“I’m Too Sexy” by Right Said Fred is a joke. I mean a literal joke, of course. The song is thoroughly facetious and ironic. It is purposefully silly and vapid. I presume most of the people, if not all of the people, who don’t like this song realize that. They know it is supposed to be a humorous, perhaps even satirical, song, albeit one that lacks more of an edge in favor of over the top declarations of sexiness. My God, the sexiness! Alas, there are probably some people who don’t get the joke, as the Beastie Boys’ “Fight for Your Right (To Party)” has taught us. The fact of the matter is the world is teeming with, shall we say, less than intelligent people. Which isn’t to say that you’re an idiot if you misinterpreted “I’m Too Sexy” or “Fight for Your Right (To Party).” It’s more a lack of perception than anything, and quite frankly with a one hit wonder like Right Said Fred it is certainly less obvious. Why, in this very collection of essays I said I couldn’t tell whether Aqua’s “Barbie Girl” was ironic or not, though I eventually sided with the former. It’s certainly possible somebody could write a moronic song about being “too sexy” and be serious about it. Why, I’m sure that has happened. Maybe that’s what this “LMFAO” I’ve heard so much about is doing. It just wasn’t Right Said Fred who did it.
The question is; what is it that people don’t like about this song? Do they think it isn’t funny? Do they think it fails as a source of humor? Is it that the purposefully insipid lyrics simply fail to be humorous in their ridiculousness? Or is it that they think it’s a failure as a song? Do they feel that the singing and the music aren’t good enough to justify the song even as a joke? Hell, maybe it’s both.
The song begins a cappella, with the singer (Fred?) proclaiming that he’s too sexy for his love and that love is going to leave him. It should be noted, however, that the singer doesn’t really sing in this song. Why, at times he doesn’t even talk sing. He just talks. It’s almost spoken word in a way. He certainly has a distinct voice, though I am ambivalent on its quality, but at least he manages to talk/sing/talk-sing to the beat of the song. Additionally, the ridiculousness of the lyrics are apparent right off the bat when the singer proclaims he’s not just too sexy for his love (as in his current significant other) but for the concept of love altogether. Then, the music kicks in with a solid drum machine beat and then some mediocre, benign music that neither impresses nor irritates. It fits in with the vibe of the song, and also the video, I suppose, because it wouldn’t seem out of place at a fashion show.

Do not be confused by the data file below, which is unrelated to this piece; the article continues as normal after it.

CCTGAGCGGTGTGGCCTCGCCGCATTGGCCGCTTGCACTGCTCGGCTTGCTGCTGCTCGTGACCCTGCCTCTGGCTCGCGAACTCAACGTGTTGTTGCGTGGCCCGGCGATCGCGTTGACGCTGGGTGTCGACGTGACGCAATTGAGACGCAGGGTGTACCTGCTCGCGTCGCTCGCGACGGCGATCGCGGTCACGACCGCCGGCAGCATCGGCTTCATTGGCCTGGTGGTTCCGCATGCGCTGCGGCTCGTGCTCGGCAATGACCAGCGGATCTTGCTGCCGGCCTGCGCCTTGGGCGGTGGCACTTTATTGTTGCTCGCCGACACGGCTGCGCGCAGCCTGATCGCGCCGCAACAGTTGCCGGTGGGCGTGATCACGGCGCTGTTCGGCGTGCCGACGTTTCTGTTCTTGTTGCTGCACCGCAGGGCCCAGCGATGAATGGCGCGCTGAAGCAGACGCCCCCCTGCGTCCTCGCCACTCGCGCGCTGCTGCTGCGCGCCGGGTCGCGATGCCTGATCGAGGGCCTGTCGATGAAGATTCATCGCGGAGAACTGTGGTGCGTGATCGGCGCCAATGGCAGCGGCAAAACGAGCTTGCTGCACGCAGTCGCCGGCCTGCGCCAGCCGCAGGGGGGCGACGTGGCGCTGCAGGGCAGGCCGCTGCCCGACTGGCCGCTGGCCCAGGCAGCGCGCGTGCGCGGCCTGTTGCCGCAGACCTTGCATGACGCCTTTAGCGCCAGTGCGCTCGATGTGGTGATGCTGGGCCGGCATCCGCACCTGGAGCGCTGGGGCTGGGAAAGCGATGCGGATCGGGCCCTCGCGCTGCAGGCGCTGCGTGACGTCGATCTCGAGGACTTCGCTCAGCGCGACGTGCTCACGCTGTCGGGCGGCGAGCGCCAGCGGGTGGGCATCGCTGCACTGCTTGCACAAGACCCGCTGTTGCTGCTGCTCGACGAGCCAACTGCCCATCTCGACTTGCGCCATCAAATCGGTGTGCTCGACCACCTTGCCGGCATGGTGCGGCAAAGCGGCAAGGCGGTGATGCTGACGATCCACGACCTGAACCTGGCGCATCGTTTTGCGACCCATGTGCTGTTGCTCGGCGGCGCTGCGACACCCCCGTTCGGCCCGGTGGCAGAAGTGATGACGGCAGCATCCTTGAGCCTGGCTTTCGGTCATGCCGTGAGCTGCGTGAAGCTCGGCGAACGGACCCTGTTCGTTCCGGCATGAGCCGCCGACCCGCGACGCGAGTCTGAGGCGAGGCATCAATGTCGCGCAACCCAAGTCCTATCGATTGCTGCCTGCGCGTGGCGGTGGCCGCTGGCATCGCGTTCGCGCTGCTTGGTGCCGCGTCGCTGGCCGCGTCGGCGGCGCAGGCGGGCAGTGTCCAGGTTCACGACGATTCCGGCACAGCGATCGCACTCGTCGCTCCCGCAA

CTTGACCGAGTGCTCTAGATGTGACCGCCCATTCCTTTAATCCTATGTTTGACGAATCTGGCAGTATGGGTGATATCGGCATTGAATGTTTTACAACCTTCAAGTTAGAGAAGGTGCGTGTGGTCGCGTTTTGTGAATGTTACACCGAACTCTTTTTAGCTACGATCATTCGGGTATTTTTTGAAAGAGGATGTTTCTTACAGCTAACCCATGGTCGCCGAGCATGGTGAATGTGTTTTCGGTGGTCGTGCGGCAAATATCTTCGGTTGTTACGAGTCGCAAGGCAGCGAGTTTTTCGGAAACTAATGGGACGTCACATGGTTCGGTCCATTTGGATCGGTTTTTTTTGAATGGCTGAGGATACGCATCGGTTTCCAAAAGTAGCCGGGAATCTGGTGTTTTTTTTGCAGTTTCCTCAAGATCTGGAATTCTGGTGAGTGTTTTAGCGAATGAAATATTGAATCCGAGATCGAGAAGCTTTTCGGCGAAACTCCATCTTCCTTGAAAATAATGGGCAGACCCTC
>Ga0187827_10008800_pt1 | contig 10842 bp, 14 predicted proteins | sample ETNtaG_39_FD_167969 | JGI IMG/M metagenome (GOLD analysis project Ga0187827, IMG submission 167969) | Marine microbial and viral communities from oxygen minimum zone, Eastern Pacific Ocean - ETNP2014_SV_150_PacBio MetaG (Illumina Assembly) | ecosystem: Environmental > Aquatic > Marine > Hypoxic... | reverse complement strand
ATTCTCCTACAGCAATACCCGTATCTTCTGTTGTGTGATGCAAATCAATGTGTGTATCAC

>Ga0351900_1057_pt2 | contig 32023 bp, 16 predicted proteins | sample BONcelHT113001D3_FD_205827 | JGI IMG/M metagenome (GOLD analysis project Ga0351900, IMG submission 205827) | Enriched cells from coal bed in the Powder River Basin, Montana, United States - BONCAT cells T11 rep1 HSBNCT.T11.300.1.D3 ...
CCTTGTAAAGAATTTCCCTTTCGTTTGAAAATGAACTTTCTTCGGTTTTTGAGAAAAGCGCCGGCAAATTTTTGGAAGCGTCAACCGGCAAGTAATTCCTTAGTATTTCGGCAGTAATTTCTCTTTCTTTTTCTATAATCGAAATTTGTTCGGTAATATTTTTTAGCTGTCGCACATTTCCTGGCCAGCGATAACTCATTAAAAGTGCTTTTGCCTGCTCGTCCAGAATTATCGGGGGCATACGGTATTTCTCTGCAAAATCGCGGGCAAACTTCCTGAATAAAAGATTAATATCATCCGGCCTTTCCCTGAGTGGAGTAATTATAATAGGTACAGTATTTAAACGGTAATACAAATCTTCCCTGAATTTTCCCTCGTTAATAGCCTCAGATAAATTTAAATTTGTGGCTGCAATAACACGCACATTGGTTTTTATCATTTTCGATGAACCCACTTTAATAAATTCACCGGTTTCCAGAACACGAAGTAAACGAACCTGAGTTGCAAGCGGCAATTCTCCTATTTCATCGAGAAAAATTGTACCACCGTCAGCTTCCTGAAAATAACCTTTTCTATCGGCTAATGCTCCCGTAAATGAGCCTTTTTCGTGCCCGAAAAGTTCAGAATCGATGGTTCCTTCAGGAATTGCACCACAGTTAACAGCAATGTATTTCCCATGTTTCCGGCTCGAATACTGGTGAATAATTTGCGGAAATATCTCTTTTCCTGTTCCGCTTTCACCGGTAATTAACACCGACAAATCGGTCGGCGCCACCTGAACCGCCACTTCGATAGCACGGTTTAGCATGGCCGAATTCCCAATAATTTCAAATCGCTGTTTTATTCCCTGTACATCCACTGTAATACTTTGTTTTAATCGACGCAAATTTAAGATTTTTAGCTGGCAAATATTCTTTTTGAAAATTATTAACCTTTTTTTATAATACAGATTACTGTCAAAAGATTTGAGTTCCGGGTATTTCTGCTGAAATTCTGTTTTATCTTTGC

The song is mostly a series of declarations of what the singer is too sexy for, with, you know, rhymes and stuff. Right Said Fred wasn’t trying to reinvent the wheel here. They were just looking to make a satirical yet catchy song and they felt no need to try and be clever apparently. The event begins with the most famous line from the song, “I’m too sexy for this shirt/Too sexy for this shirt/So sexy it hurts.” My first question would be is he too sexy for just this particular shirt or all shirts in general? What level does a shirt have to be at for him not to be too sexy for it? Also, the fact that he is so sexy it hurts really paints this guy as a tragic figure. His sexiness is killing him inside! Or, he’s a jackass. I do believe the latter was the tone they were going for.
We are then told he’s too sexy for Milan, New York, and Japan. Milan and New York are obvious references due to their fashion communities, but Japan is just there for the rhyme. To key the listener into the tone of the song and what they are going for, this line was important. It gets the whole vapid, vain model thing introduced to the song. There’s then a decent horn interlude before he proclaims he’s “Too sexy for your party” and that there’s no way he’s disco dancing. He really cuts deep by telling the listener that he’s too sexy for their party, though as a man who never throws parties I’m not too hurt. Also, if I did throw parties I wouldn’t be too keen on strange, likely shirtless, men showing up. Although, he also seems to imply there is going to be disco dancing at the party of whomever they are talking to. I mean, for starters how many parties involve disco dancing? Secondly, nobody said you had to dance, Fred. Also, I’ve decided the singer is Fred. I don’t care if I’m right.
We then get the closest thing to a chorus this song has, as the singer actually does a bit of singing, though it is more talk-singing that anything, and he says, “I’m a model, you know what I mean?/And I do my little turn on the catwalk/On the catwalk, on the catwalk/Yeah I do my little turn on the catwalk.” So, the character that the singer has taken on is a model apparently. So this song isn’t just a jibe at vain douchebags, but vain models in particular. You’d think this song would really resonate with people then. Models are the kind of people that a lot of folks like to get catty about. There have been a plethora of cheap jokes poking fun at people that were less clever than this song (and this song isn’t exactly brilliant satire) that succeeded. Late night television monologues thrive on it.